There was a funny moment when I was at work, going over a few emails about a technical issue we were working on at a store location. As I was reading over the emails, I was also conferring with one of my colleagues on the issue and having generalized conversations in between. As we were wrapping up, my colleague said good job and rubbed his hand in my hair, as a funny way of expressing his gratitude. My direct reaction to him performing that action was me smiling and happily wagging my body like a puppy. A minute after he left, I just realized what I did instinctively and had a personal laugh about it. My colleagues didn’t catch on to my body language, which made it even funnier.
What are your thoughts on pup names?
A pup name is a way of self-identity. It puts the carbon footprint of our pupsona out there in the world and what it represents to us. When we dawn a pup name, we embody the essence of its meaning both internally and externally. My name, for example, was representative of my nature and behaviours when in headspace combined with my connection to the colour blue. I am not saying, by any means, that a name has to be of such unwavering significance. Some can just pick a name because it has a nice ring to it. My thoughts come from my own personal experience and those of some of my puppy companions.
What are your thoughts about sexuality in relation to pup play?
Sexuality exists, in all forms, no matter what you do or are into. Puppy play is no exception. My view is that the foundation of what puppy play is, is headspace. It is not a sexual thing. However, that doesn’t mean there is anything wrong with engaging in sexual play or acts in puppy play. It is what you make of it and what works for you. Overall, as long as you aren’t hurting anyone, do what makes you happy and don’t yuk someone’s yum (as the saying goes).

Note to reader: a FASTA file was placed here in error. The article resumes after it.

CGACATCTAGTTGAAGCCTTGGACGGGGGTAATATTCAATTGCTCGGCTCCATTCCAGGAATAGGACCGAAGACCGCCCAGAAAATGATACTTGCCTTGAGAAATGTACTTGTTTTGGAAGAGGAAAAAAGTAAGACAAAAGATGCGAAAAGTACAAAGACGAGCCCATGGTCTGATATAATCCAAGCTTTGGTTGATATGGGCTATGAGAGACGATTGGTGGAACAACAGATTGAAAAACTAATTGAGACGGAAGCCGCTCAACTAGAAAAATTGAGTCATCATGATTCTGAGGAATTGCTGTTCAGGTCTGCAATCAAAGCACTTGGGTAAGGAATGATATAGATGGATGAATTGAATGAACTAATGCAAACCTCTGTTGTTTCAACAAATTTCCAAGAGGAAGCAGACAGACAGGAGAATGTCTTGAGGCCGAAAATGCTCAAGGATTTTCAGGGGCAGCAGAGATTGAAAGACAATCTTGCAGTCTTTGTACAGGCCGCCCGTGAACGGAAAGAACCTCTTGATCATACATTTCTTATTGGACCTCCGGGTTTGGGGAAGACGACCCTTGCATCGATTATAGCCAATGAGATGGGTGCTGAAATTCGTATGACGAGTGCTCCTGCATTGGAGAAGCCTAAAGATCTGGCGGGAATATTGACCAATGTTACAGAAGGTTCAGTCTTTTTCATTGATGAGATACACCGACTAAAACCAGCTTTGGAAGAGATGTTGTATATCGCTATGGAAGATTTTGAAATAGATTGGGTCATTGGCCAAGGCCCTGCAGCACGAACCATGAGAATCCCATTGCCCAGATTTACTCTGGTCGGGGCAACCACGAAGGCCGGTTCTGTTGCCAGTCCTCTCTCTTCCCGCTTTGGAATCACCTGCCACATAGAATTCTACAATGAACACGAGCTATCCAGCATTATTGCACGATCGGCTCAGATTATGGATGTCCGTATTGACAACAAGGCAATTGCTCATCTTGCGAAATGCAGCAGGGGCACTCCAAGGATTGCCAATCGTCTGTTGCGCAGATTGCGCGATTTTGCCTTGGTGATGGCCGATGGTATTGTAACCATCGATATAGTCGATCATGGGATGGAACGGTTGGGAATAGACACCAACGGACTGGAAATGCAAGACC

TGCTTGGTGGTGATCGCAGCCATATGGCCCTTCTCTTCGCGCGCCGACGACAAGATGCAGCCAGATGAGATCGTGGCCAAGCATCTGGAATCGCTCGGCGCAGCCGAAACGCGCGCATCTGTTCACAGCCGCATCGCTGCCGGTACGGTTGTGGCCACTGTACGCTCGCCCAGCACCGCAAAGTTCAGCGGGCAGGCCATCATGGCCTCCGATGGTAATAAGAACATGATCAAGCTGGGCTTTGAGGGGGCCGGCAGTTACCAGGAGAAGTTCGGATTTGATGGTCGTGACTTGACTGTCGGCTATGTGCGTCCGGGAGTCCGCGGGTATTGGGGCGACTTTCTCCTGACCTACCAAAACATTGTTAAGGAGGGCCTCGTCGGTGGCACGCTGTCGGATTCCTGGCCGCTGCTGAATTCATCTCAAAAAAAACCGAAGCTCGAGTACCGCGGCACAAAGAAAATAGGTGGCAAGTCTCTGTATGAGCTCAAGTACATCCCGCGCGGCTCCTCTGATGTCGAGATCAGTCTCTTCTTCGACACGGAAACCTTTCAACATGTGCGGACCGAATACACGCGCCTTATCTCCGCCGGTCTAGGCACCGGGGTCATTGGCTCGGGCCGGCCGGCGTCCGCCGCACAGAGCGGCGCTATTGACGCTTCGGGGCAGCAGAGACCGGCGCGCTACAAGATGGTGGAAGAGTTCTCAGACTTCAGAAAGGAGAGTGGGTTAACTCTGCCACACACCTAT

Where do you see the pup and handler community in relation to the broader leather/kink/fetish community?
The pup and handler community continues to grow at an exponential rate. More and more as time goes by, you see different avenues emerge for which people discover the community. It is not just subjected to the broader leather/kink/fetish community. I feel over time, you will see the pupa and handler community become more inclusively its own thing and do its own thing. However, it will always take part in and participate to some capacity in the events and practices as well as the communities as a whole.
How can you see Judging in IPC 2016 helping teach and mentor the wider pup community?
I feel when you are judging any contest, it allows you the opportunity to have conversations you might not normally have about the community as well as a window into the minds of those who are involved in it. You have the ability to instill insight and perspective from positions others might have not considered as well as learning from them yourself. These exchanges forces all parties involved, if it’s a judge, panelist, contestant or attendee, to push their boundaries, share their ideas and experiences, and witness the teaching and mentoring of others, thus making all of us grow. Me being a judge in IPC 2016 was just one avenue over many that provided an outlet for teaching and mentoring the wider pup community.
What are your pup community goals?